(1991, Richard Linklater)
“I may live badly, but at least I don’t have to work to do it”
Richard Linklater is a bit of an odd director. Famed for his Before Sunrise/Sunset/Midnight trilogy, and considered the only director to adapt a Phillip K. Dick novel (A Scanner Darkly) without completely changing everything (like Blade Runner and Total Recall did).
He’s also fond of making quirky little movies where vaguely connected people reel off monologues, as evidenced by the dream-based weird-fest that was Waking Life. But before that came Slacker, an account of Generation X through the lens of various bizarre characters.
Slacker has no real plot. The camera swoops from scene to scene, where we witness someone delivering a monologue about their world view or doing something society deems unusual. We never stay long with individual characters and there’s no overarching plot thread. Sound terrible? Well, we’ll see.
I was aware of Linklater’s work, and highly enjoyed A Scanner Darkly and…uh…School Of Rock, but, more relevantly, I also enjoyed Waking Life. Kind of. As such, I was curious to see this, which was one of his first movies, and shared a similar concept.
It’s difficult to talk about Slacker. It’s a movie about pseudo-intellectuals, who take what they’re saying seriously, but with an element that maybe deep down they know that what they’re talking about is absolute nonsense. It’s a movie that demands that you pay attention and listen to these rambling stoners and decide whether or not what they’re saying makes any kind of sense to you.
It doesn’t help that all the acting is fairly bland for the most part, as clearly untrained actors reel off long lines of text that they probably don’t care about. But it works. It fits the slacker them rather nicely and sets the tone of the movie, giving us a collection of disinterested people who like to talk a lot but ultimately say nothing. Well, apart from Louis Mackey, who gave a theatrical rant about anarchism and was highly entertaining.
Yes, this sounds terrible, I know, but Slacker is oddly fascinating. The movie clearly knows that much of the dialogue is pretentious and is expecting us to agree. But it doesn’t judge its cast, it merely observes them and moves on, leaving the viewer to their own conclusions. It’s mildly amusing without being laugh-out-loud funny, it’s intellectual and simultaneously pretentious, and it’s absolutely awkward throughout.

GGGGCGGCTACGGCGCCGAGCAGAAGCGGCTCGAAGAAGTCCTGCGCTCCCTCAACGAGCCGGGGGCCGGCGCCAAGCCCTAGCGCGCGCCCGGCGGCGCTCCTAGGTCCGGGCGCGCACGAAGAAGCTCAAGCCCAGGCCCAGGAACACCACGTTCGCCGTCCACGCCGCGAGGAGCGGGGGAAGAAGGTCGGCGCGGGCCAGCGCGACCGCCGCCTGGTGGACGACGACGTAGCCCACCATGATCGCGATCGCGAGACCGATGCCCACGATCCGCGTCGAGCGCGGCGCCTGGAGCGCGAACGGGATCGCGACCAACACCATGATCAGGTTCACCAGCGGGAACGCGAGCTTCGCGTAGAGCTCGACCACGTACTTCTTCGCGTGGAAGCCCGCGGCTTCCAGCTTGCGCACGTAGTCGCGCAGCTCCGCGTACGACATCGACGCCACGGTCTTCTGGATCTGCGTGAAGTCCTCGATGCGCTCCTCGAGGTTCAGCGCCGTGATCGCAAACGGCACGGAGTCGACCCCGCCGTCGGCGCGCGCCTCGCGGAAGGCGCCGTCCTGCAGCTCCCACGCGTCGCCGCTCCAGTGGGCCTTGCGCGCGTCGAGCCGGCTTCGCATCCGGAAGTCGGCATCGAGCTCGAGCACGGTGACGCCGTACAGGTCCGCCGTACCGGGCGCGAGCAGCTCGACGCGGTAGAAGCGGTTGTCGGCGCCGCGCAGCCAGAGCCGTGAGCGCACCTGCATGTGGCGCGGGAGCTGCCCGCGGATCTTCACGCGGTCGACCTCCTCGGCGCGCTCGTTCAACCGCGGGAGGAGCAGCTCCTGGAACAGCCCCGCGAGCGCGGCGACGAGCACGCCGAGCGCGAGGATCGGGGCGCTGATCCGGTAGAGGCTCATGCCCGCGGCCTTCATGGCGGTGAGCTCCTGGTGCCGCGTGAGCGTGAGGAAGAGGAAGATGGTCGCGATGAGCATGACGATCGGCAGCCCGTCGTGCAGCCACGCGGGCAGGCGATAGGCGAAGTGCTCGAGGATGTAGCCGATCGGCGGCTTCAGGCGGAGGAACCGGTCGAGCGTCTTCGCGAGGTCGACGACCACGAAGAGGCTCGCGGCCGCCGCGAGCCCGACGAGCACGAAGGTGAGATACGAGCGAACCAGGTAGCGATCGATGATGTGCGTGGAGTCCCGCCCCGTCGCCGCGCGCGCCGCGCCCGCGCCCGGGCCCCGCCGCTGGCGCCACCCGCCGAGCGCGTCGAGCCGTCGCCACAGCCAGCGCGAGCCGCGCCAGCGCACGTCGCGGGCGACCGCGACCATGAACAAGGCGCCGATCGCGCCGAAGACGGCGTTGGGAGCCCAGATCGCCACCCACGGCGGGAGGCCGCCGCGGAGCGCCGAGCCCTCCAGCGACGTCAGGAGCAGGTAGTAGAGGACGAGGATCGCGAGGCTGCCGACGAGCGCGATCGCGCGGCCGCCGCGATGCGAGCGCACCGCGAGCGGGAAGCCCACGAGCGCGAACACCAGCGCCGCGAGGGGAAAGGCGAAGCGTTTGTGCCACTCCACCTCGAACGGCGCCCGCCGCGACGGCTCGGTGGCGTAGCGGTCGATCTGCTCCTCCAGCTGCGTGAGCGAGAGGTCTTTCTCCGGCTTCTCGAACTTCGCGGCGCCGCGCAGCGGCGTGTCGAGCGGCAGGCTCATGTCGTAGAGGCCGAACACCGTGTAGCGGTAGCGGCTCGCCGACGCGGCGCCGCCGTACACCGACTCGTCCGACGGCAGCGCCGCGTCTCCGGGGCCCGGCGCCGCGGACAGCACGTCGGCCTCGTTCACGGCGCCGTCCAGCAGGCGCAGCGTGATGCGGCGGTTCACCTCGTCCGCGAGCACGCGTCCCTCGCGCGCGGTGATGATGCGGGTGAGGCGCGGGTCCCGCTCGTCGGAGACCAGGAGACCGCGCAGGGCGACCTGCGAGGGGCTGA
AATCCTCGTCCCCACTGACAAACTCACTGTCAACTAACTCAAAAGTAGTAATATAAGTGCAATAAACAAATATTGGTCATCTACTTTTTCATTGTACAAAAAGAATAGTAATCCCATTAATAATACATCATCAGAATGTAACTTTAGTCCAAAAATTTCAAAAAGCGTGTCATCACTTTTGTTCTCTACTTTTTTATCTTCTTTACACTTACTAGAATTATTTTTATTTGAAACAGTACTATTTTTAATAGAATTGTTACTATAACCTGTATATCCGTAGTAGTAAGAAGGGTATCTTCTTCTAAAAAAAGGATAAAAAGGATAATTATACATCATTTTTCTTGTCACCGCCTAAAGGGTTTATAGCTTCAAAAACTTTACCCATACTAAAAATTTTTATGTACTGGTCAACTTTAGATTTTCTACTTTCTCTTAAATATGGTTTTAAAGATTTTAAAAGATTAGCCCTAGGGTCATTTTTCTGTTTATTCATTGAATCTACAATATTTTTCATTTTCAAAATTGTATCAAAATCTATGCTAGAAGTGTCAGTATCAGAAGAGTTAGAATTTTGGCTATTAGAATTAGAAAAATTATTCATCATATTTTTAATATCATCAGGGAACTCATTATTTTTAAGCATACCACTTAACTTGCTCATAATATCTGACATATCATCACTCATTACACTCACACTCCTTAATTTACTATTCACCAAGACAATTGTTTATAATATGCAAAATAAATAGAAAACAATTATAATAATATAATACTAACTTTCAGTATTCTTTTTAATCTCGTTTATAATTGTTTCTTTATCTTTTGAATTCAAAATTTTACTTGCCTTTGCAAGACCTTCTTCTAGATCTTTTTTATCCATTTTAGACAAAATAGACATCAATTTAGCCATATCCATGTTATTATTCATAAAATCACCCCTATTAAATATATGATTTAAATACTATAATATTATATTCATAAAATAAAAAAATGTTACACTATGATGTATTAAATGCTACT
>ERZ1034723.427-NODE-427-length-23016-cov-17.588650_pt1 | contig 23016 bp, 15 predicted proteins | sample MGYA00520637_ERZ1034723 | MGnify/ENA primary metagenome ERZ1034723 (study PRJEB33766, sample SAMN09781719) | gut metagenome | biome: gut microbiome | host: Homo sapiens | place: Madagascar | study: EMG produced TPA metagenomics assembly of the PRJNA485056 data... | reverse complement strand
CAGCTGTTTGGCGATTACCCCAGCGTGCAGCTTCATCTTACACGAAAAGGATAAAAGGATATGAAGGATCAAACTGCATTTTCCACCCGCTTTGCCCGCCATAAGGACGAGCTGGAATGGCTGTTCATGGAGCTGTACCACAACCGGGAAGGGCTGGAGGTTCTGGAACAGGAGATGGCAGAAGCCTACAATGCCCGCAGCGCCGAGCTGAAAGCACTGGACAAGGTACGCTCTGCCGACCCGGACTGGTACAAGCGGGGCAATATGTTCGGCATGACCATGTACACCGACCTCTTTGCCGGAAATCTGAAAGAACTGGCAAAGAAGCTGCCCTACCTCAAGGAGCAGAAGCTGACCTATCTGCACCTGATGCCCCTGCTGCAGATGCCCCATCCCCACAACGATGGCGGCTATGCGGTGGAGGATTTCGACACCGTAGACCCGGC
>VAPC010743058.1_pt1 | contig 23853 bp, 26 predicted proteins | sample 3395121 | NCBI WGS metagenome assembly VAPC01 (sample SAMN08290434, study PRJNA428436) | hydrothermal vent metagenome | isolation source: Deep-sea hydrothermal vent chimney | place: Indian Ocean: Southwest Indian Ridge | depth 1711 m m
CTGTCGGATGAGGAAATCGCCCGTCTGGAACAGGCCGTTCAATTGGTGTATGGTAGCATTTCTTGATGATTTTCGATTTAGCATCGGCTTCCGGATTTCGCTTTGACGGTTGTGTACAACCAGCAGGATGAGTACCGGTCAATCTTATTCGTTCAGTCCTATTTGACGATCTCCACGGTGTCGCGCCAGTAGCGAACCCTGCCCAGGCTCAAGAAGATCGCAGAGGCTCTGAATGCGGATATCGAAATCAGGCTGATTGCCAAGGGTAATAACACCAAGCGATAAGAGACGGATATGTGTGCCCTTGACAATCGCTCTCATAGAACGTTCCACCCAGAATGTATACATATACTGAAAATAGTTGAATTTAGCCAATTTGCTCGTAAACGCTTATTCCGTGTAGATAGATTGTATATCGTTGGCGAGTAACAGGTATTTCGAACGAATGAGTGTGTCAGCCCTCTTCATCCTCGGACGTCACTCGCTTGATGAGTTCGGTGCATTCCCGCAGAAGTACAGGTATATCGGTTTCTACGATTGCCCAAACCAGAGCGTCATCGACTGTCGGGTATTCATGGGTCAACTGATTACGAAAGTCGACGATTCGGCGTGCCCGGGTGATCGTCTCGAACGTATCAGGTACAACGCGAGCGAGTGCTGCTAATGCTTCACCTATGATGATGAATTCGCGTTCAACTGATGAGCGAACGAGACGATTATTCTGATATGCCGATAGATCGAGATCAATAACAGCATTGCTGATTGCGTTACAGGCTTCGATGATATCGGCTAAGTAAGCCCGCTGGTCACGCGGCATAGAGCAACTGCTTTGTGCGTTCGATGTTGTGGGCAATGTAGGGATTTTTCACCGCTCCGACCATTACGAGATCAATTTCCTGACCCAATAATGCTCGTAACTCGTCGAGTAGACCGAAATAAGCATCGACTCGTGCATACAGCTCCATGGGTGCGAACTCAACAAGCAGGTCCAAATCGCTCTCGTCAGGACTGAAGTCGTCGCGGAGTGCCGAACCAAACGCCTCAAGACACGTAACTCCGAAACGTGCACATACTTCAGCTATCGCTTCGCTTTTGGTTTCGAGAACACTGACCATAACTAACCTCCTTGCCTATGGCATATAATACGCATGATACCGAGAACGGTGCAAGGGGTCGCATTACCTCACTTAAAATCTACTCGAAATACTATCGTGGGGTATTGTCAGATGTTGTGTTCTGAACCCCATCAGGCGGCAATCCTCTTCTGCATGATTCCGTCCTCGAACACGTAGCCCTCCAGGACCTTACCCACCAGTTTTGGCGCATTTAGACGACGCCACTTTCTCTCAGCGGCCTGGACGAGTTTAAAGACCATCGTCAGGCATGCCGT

But it’s so fascinating. I can’t explain why, but it is. There’s something kind of hypnotic about being this casual observer wandering through the neighbourhoods and university campuses of Austin watching all these twentysomethings debate and complain and theorise for no discernible purpose. It’s interesting to watch crazy conspiracy theorists talk so casually about JFK assassination coverups or terrorism via t-shirts. This is a town of oddballs and you never know what strange person you’ll encounter next.
Of course, it’s not for everyone. The lack of plot and the stoned, expressionless acting can get very tedious at times and the production values are incredibly minimal. Many people who watch this will simply think “what’s the point?” and “where’s the plot?” and “how many drugs was Richard Linklater smoking and how can we make him stop?”
But I kind of enjoyed Slacker, in the same way I kind of enjoyed Waking Life. It’s an interesting little film that’s worth watching again and analysing, and it’s an interesting glimpse into Generation X and their ramblings, but it requires a lot of effort on the viewer’s part and therefore isn’t going to rank high on my favourite movies list.
Starring Richard Linklater, Kim Krizan, Mark James, Stella Weir, John Slate, Louis Mackey & Teresa Taylor
Written by Richard Linklater
Produced by Richard Linklater
Cinematography by Lee Daniel
Edited by Scott Rhodes
Favourite Scene: The aging anarchist is played a lot more theatrically and enthusiastically than anybody else in the movie, and he’s fantastic.
Scene That Bugged Me: That business with Madonna’s pap smear. What’s all that about?
Watch it if: You like watching stoners
Avoid it if: You’re confused by the lack of obvious plot